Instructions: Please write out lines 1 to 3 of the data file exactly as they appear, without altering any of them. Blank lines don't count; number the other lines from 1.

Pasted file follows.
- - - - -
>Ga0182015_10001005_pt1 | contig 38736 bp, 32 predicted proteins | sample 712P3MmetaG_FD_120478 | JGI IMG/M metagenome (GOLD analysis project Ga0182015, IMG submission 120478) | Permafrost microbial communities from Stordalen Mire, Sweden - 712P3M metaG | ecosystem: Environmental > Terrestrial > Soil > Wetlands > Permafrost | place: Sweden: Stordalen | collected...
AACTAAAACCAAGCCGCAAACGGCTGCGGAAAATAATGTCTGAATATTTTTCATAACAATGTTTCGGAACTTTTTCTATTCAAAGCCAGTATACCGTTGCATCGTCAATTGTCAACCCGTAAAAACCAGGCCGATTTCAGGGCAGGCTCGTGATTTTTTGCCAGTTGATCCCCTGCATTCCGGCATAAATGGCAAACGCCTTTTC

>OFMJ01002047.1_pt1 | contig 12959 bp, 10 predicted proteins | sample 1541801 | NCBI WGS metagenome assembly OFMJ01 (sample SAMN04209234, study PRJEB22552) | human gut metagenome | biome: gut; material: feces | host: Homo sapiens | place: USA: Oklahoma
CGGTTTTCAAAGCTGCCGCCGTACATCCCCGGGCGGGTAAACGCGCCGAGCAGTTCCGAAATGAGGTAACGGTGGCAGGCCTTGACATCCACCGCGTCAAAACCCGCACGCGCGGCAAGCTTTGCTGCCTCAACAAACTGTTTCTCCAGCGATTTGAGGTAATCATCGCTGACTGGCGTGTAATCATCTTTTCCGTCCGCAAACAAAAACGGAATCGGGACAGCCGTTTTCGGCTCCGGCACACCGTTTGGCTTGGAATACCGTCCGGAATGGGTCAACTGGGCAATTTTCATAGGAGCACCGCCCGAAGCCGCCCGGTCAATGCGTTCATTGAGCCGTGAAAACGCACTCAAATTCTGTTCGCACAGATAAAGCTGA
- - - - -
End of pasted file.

>Ga0182015_10001005_pt1 | contig 38736 bp, 32 predicted proteins | sample 712P3MmetaG_FD_120478 | JGI IMG/M metagenome (GOLD analysis project Ga0182015, IMG submission 120478) | Permafrost microbial communities from Stordalen Mire, Sweden - 712P3M metaG | ecosystem: Environmental > Terrestrial > Soil > Wetlands > Permafrost | place: Sweden: Stordalen | collected...
AACTAAAACCAAGCCGCAAACGGCTGCGGAAAATAATGTCTGAATATTTTTCATAACAATGTTTCGGAACTTTTTCTATTCAAAGCCAGTATACCGTTGCATCGTCAATTGTCAACCCGTAAAAACCAGGCCGATTTCAGGGCAGGCTCGTGATTTTTTGCCAGTTGATCCCCTGCATTCCGGCATAAATGGCAAACGCCTTTTC

>OFMJ01002047.1_pt1 | contig 12959 bp, 10 predicted proteins | sample 1541801 | NCBI WGS metagenome assembly OFMJ01 (sample SAMN04209234, study PRJEB22552) | human gut metagenome | biome: gut; material: feces | host: Homo sapiens | place: USA: Oklahoma